The solution is rum.
A good aged rum should have depth in spades. The rich molasses and chocolate flavors of Demerara rums are especially good in that respect. So what happens when we put the two together...
Russell's Reserve Rye X El Dorado 12 Year Rum
Now this is what I was looking for. With a 3:1 ratio of rye to rum, everything I like about rye is still present, but instead of being unidimensional, the rum buttresses those flavors with caramel, molasses and chocolate. Dark fruit flavors creep out of the glass and the swallow delivers on the promises of the nose. It's fairly safe to say that this is more than the sum of its parts.
Weller Antique 107 Bourbon X Smith & Cross Rum
In this case I decided to take the opposite tack. A rum with almost insufferably potent flavors mixed with an extremely smooth wheated bourbon. With that said, they both pack a punch in their own rights as the Weller is 107 proof and the Smith & Cross is navy proof at 114. Using the same 3:1 ratio of whiskey to bourbon, it was initially still too much. Between the high proof and intense esters of the rum, there was a solid burn going down. However, after a few drops of water and a couple more minutes in the glass, the blend settled down into something much more enjoyable. While still dominated by the rum, sweet brown sugar began to emerge and a hint of grain from the whiskey. The high ester rum still hits you full in the face with funk, but it's a much more pleasant experience. This is something I will definitely be drinking again.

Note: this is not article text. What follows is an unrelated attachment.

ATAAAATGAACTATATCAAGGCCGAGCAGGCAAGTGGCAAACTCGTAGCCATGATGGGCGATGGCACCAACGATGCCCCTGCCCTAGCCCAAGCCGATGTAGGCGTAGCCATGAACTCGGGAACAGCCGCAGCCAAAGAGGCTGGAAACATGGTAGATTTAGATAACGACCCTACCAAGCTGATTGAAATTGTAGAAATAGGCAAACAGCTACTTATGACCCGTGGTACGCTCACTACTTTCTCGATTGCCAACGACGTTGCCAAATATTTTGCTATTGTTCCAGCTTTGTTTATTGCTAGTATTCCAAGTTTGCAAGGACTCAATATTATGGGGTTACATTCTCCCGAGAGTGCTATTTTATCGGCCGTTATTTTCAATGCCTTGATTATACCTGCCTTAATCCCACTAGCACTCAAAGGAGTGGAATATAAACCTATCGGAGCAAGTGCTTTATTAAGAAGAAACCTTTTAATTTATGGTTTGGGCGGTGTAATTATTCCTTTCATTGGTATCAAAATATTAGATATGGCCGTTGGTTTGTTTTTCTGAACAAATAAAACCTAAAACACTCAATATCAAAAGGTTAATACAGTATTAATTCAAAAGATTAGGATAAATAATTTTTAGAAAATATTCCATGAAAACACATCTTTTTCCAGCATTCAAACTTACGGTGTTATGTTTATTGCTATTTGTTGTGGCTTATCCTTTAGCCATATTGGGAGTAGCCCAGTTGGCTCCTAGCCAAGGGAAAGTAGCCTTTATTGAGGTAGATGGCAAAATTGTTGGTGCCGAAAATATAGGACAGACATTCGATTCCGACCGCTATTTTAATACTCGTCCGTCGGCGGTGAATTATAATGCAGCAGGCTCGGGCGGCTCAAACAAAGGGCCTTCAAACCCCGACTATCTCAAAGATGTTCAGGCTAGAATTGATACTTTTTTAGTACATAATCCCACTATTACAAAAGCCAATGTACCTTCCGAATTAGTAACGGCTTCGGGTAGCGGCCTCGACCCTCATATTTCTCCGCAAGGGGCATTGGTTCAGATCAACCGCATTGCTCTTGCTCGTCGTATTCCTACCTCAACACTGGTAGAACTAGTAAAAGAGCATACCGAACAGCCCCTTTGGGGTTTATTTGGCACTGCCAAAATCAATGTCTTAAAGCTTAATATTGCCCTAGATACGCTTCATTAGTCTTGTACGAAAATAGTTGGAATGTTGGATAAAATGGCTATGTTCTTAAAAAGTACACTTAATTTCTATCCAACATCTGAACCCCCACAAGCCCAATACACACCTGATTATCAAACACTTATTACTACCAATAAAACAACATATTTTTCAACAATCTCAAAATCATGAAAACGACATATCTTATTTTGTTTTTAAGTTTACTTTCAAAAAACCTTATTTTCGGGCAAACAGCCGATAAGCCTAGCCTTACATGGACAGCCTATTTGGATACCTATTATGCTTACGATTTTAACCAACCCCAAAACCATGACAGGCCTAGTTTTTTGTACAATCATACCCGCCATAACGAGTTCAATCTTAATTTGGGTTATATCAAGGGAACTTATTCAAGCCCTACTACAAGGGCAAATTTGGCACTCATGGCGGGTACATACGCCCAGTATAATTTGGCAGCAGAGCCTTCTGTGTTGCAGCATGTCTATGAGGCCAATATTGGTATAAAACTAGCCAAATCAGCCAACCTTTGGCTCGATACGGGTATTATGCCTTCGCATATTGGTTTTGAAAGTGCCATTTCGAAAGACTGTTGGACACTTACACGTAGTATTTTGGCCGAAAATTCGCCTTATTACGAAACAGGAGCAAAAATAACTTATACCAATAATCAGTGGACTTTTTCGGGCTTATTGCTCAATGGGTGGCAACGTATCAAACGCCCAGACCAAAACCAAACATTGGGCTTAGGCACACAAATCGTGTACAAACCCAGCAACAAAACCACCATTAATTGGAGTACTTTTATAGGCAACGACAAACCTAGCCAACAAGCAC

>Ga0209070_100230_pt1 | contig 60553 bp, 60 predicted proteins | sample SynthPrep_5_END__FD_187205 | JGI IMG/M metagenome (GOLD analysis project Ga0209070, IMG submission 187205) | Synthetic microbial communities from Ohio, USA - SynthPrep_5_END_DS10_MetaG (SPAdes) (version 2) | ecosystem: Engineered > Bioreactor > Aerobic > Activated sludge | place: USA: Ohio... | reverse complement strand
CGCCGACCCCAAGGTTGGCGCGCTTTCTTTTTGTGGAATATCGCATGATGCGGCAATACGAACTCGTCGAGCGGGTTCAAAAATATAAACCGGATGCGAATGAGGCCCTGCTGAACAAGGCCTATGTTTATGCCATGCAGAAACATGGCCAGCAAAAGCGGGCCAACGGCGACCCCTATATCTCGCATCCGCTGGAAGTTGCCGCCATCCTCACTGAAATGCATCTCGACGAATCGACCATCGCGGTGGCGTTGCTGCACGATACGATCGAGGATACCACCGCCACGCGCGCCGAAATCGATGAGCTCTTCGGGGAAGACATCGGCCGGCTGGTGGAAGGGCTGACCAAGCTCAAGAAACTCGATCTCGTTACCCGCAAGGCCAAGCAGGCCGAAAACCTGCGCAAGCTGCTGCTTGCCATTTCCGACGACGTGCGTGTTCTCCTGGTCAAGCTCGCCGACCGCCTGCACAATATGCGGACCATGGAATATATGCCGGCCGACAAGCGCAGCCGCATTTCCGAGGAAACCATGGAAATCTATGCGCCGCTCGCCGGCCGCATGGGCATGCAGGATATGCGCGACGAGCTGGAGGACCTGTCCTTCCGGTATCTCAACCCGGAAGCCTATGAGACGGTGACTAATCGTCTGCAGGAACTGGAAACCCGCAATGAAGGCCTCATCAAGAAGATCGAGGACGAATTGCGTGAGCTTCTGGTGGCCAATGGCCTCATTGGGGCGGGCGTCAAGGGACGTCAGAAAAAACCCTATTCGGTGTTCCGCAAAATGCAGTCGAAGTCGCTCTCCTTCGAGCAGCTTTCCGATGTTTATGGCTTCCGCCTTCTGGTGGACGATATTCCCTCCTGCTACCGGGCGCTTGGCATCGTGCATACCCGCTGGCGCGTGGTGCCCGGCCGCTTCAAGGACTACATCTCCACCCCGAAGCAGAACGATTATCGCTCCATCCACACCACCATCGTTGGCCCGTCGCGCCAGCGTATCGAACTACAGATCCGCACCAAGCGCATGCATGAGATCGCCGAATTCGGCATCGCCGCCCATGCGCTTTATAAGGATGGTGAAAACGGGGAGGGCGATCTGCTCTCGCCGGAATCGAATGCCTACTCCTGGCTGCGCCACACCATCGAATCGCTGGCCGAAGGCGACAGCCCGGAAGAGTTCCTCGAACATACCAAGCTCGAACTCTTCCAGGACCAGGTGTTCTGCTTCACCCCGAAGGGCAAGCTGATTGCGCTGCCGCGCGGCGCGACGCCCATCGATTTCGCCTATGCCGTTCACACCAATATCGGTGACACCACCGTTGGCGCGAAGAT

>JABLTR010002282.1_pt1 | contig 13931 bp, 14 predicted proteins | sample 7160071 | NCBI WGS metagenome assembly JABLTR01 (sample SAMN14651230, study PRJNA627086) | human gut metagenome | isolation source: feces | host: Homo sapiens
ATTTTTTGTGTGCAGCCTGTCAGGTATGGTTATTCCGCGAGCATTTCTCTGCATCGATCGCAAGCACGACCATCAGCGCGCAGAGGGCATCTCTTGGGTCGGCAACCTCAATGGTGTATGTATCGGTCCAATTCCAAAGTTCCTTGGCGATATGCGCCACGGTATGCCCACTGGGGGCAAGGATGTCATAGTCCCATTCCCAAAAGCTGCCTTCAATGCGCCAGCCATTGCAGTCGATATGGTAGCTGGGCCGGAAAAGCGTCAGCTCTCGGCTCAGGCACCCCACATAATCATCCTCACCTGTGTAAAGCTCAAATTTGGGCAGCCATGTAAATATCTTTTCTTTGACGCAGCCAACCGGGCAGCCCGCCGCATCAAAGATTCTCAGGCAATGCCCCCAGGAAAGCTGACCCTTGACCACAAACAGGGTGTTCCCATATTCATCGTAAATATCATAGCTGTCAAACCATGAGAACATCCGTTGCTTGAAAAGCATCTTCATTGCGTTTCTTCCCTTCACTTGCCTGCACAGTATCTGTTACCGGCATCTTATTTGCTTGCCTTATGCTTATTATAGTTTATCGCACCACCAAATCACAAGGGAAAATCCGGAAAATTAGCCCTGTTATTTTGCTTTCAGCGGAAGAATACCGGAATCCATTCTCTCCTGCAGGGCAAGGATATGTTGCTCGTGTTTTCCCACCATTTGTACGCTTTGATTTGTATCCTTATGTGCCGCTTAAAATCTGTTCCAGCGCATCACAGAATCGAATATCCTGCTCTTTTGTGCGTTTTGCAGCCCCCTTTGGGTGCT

Ezra B. Single Barrel X La Favorite Rhum Vieux X Rhum J.M. Élevé Suis Bois
This blend centered around tempering and enhancing the characteristics of the La Favorite Rhum. While retaining some of the characteristics of rhum agricole, it smells and tastes like it was dosed with charred barrel extract. A little goes a long way. The Rhum J.M. has spent much less time in the barrel and retains more of the almost brandy-like agricole flavors that have been obliterated in the La Favorite offering. The Ezra B has a savory spiciness that compliments the two agricoles. In a 1:1:1 ratio, this blend turns out to be fairly pleasant. There are a lot of strong flavors here, but they manage to mesh reasonably well. The burnt wood, brandy and grain all dance around each other, no one ever quite dominating. It gets sweeter and almost creamy with a bit of water. Unsurprisingly, there's a bit of heat as two of the three spirits are right around 100 proof. All in all, I'm not sure that this was the best blend, but it was an interesting and worthwhile experience.
In some respects I feel like this is an extension of the tiki drink methodology. You take flavors from one spirit that aren't found in another and put them together to make flavors that can't be found in a single spirit. There's a lot more experimentation to do and I look forward to trying this again.